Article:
Electronic trading card games are more than a way to trade your favorite sports hero. From kids to adults, these cards and electronic games can cover any topic you have an interest in – the recent Royal Wedding, Star Wars, and even your favorite city. The latest statistics show that trading cards and their associated games raked in $2.1 billion worldwide. Social gaming in the U.S. alone is targeted to earn $2 billion by 2012.
As game companies, developers, and all the employees in the electronic gaming industry line up to get their share of the profits, there are inevitably some struggles over creativity, intellectual property, and fair competition. Protecting a company’s creative assets often becomes mission number one. No wonder we’re seeing lawsuits such as the one filed by Wildcat Intellectual Property Holdings, LLC against some of the biggest names in gaming.
In the suit filed in the U.S. District Court for the Eastern District of Texas, Marshall Division, Wildcat alleges patent infringement of its 2001 U.S. Patent No. 6,200,216 for an “Electronic Trading Card” for use in consumer digital media. The alleged infringers include: 4Kids’s and Chaotic’s Chaotic online trading card game; Electronic Arts BattleForge videogame; Konami’s Marvel trading card videogame; Yu-Gi-Oh! Online Duel Accelerator videogame; Nintendo’s and Pokemon’s Pokemon Trading Card GameOnline; Panini’s NFL Adrenalyn XLonline game; SCEA’s The Eye of Judgment Legends videogame; SOE’s Legends of Norrath online trading card game; Topps’ Toppstown online trading card game; Wizards’ Magic Online game; and, Zynga’s Warstorm game.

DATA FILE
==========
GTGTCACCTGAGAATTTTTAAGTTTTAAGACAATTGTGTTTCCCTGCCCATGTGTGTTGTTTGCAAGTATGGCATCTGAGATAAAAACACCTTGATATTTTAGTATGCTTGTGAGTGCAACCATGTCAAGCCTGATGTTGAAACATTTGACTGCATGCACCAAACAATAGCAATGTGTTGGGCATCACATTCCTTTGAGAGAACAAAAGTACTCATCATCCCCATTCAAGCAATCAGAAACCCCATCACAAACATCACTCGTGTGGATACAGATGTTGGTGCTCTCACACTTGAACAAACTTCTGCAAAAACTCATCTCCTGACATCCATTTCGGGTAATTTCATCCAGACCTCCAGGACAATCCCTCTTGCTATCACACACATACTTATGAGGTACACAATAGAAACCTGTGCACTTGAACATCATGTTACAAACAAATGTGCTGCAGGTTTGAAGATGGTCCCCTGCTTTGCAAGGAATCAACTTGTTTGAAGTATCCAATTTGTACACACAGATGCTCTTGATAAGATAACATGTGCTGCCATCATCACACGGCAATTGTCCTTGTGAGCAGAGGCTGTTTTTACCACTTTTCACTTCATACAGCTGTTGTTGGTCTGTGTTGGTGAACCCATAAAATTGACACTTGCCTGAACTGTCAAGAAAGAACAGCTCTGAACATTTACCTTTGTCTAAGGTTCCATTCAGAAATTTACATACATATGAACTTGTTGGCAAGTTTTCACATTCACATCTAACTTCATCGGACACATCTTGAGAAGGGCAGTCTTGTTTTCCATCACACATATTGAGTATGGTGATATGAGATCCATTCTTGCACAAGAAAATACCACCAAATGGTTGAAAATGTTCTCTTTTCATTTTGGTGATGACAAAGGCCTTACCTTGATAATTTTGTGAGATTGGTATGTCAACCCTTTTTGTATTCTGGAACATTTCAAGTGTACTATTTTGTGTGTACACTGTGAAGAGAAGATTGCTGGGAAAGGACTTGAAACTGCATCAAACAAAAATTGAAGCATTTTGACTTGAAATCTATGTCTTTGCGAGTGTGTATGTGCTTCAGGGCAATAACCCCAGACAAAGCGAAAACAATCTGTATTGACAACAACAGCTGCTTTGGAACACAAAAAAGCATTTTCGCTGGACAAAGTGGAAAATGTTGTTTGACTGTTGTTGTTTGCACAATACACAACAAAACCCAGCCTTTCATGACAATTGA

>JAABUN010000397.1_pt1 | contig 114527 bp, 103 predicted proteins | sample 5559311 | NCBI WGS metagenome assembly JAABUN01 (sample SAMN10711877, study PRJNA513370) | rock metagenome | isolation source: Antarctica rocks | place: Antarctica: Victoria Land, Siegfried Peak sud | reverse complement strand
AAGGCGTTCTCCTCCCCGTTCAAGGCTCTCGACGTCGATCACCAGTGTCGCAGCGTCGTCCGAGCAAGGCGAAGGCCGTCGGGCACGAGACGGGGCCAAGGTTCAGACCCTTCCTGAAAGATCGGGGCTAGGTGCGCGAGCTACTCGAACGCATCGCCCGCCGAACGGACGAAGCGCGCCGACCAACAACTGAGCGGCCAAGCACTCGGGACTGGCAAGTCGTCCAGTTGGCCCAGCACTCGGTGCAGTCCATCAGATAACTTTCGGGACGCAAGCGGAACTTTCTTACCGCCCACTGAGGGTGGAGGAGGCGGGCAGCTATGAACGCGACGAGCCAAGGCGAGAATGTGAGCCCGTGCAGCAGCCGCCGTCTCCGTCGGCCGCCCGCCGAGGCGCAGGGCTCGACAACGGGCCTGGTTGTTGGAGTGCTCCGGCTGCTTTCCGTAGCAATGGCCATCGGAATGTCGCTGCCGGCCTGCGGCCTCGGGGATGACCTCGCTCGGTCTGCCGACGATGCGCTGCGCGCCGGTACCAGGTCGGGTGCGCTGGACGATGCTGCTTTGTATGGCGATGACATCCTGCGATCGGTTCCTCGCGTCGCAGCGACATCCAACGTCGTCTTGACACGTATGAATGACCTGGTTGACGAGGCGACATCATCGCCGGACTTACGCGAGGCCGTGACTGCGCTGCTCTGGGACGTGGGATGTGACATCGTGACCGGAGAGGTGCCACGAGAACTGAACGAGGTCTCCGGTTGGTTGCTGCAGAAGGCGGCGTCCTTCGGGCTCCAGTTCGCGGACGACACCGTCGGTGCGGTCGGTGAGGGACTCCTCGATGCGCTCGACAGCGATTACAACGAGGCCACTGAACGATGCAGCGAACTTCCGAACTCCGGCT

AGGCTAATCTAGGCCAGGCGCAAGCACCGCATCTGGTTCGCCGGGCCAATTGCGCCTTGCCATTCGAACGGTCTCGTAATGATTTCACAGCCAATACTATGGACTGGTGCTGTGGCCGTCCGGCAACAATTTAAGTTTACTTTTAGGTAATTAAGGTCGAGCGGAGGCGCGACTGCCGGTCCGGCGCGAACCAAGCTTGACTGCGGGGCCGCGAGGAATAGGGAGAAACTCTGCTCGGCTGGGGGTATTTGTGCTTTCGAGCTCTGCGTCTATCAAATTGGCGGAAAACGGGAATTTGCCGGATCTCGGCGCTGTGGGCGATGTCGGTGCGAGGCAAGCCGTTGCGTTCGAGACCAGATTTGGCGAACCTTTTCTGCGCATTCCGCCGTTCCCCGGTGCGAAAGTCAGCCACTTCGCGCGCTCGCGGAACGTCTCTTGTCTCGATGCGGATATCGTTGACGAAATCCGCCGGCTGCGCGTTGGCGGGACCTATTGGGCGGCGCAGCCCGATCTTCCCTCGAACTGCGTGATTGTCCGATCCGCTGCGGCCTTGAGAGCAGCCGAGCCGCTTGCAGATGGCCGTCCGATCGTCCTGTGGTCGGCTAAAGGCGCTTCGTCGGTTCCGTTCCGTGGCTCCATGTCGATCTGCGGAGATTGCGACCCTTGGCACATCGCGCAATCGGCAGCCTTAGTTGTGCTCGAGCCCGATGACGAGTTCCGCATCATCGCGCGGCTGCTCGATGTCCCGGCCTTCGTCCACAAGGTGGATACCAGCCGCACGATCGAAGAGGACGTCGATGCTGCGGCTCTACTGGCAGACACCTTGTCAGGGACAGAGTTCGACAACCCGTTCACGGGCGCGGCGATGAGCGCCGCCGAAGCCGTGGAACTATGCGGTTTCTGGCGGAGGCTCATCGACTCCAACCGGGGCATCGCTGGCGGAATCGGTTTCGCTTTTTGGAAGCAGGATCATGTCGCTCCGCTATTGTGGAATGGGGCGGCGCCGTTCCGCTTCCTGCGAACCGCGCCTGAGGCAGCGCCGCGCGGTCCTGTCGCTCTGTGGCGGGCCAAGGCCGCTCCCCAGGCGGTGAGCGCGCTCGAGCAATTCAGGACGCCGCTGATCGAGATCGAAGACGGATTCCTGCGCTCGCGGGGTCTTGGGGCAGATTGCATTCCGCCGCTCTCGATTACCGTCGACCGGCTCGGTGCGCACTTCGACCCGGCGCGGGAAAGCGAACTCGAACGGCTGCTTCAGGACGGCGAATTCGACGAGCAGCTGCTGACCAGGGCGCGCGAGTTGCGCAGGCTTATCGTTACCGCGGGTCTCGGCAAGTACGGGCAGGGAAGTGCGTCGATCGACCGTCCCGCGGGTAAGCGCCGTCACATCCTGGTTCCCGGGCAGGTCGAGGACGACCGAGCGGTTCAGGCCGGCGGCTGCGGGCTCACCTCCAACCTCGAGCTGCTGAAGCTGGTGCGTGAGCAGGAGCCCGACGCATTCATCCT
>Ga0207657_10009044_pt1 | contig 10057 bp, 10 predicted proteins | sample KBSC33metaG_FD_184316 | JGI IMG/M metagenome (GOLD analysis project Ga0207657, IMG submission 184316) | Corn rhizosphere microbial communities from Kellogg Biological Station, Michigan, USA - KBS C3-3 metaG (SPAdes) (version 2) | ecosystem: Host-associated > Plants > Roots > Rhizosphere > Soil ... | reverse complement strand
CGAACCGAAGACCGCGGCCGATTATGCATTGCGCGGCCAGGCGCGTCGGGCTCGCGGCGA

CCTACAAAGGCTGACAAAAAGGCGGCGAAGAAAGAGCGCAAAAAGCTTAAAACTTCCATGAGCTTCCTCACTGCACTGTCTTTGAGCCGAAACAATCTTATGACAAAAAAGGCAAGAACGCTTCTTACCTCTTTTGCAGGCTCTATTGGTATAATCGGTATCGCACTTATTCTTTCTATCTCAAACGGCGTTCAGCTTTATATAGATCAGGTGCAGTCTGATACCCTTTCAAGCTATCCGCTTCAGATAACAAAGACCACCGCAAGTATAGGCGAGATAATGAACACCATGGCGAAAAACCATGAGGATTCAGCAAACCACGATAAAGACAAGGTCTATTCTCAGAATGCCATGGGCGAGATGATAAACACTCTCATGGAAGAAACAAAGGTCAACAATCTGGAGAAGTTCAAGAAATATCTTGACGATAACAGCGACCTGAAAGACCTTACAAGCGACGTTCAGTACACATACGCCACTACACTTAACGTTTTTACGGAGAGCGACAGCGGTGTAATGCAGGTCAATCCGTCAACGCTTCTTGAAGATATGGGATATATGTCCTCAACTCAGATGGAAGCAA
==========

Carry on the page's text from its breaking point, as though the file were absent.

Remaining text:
This patent case may be extremely relevant to gaming companies involved with packaged software games, mobile games, online social games, gaming consoles and devices. The alleged Wildcat infringers are said to be using the patented card format and code segments to electronically trade scarce cards and games. This case “…could affect the future direction of the [trading card] hobby”, some say.
As more people gravitate to virtual and electronic cards, not to mention the potential for future augmented reality cards, those who own the programming and backbones behind such a digital card can be as important as the final product. With so much at stake, there is clearly a need for a skilled patent attorney to counsel clients involved in patent, copyright, or trademark disputes in this area.
Austin patent lawyer Gregory D. Jordan has years of experience representing businesses and individuals in intellectual property disputes. To learn more, please contact Austin patent attorney and Austin business litigation attorney Gregory D. Jordan at http://www.theaustintriallawyer.com or call (512) 419-0684.